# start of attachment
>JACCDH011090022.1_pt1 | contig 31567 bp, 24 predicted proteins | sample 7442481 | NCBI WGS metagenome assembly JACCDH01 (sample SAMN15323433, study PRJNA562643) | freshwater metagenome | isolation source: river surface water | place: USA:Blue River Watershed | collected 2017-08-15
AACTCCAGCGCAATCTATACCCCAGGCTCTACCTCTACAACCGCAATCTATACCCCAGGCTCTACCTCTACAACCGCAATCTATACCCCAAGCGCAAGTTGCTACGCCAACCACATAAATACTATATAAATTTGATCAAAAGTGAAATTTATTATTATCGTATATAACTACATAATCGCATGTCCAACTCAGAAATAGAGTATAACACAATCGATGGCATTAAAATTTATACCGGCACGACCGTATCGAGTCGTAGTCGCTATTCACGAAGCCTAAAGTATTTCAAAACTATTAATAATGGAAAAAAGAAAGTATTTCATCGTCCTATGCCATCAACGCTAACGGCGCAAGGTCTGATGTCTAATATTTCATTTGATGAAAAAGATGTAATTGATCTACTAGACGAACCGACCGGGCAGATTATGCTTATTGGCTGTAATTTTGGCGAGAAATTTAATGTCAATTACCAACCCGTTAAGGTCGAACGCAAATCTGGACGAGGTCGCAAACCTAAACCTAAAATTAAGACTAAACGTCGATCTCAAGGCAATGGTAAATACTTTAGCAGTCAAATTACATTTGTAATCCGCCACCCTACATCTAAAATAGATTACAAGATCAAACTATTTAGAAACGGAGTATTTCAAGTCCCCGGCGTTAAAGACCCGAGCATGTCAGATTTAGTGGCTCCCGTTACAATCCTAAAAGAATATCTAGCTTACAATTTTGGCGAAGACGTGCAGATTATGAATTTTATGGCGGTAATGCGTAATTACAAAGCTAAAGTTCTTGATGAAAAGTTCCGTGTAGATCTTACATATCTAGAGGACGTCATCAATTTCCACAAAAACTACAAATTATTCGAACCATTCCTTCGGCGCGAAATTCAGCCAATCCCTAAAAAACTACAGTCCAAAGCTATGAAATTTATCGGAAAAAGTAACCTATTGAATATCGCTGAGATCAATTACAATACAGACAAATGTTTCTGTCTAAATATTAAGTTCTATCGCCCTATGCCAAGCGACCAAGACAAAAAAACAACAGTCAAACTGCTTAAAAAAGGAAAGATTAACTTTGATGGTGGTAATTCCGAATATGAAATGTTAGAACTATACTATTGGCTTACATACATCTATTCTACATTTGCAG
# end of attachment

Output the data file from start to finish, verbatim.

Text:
>JACCDH011090022.1_pt1 | contig 31567 bp, 24 predicted proteins | sample 7442481 | NCBI WGS metagenome assembly JACCDH01 (sample SAMN15323433, study PRJNA562643) | freshwater metagenome | isolation source: river surface water | place: USA:Blue River Watershed | collected 2017-08-15
AACTCCAGCGCAATCTATACCCCAGGCTCTACCTCTACAACCGCAATCTATACCCCAGGCTCTACCTCTACAACCGCAATCTATACCCCAAGCGCAAGTTGCTACGCCAACCACATAAATACTATATAAATTTGATCAAAAGTGAAATTTATTATTATCGTATATAACTACATAATCGCATGTCCAACTCAGAAATAGAGTATAACACAATCGATGGCATTAAAATTTATACCGGCACGACCGTATCGAGTCGTAGTCGCTATTCACGAAGCCTAAAGTATTTCAAAACTATTAATAATGGAAAAAAGAAAGTATTTCATCGTCCTATGCCATCAACGCTAACGGCGCAAGGTCTGATGTCTAATATTTCATTTGATGAAAAAGATGTAATTGATCTACTAGACGAACCGACCGGGCAGATTATGCTTATTGGCTGTAATTTTGGCGAGAAATTTAATGTCAATTACCAACCCGTTAAGGTCGAACGCAAATCTGGACGAGGTCGCAAACCTAAACCTAAAATTAAGACTAAACGTCGATCTCAAGGCAATGGTAAATACTTTAGCAGTCAAATTACATTTGTAATCCGCCACCCTACATCTAAAATAGATTACAAGATCAAACTATTTAGAAACGGAGTATTTCAAGTCCCCGGCGTTAAAGACCCGAGCATGTCAGATTTAGTGGCTCCCGTTACAATCCTAAAAGAATATCTAGCTTACAATTTTGGCGAAGACGTGCAGATTATGAATTTTATGGCGGTAATGCGTAATTACAAAGCTAAAGTTCTTGATGAAAAGTTCCGTGTAGATCTTACATATCTAGAGGACGTCATCAATTTCCACAAAAACTACAAATTATTCGAACCATTCCTTCGGCGCGAAATTCAGCCAATCCCTAAAAAACTACAGTCCAAAGCTATGAAATTTATCGGAAAAAGTAACCTATTGAATATCGCTGAGATCAATTACAATACAGACAAATGTTTCTGTCTAAATATTAAGTTCTATCGCCCTATGCCAAGCGACCAAGACAAAAAAACAACAGTCAAACTGCTTAAAAAAGGAAAGATTAACTTTGATGGTGGTAATTCCGAATATGAAATGTTAGAACTATACTATTGGCTTACATACATCTATTCTACATTTGCAG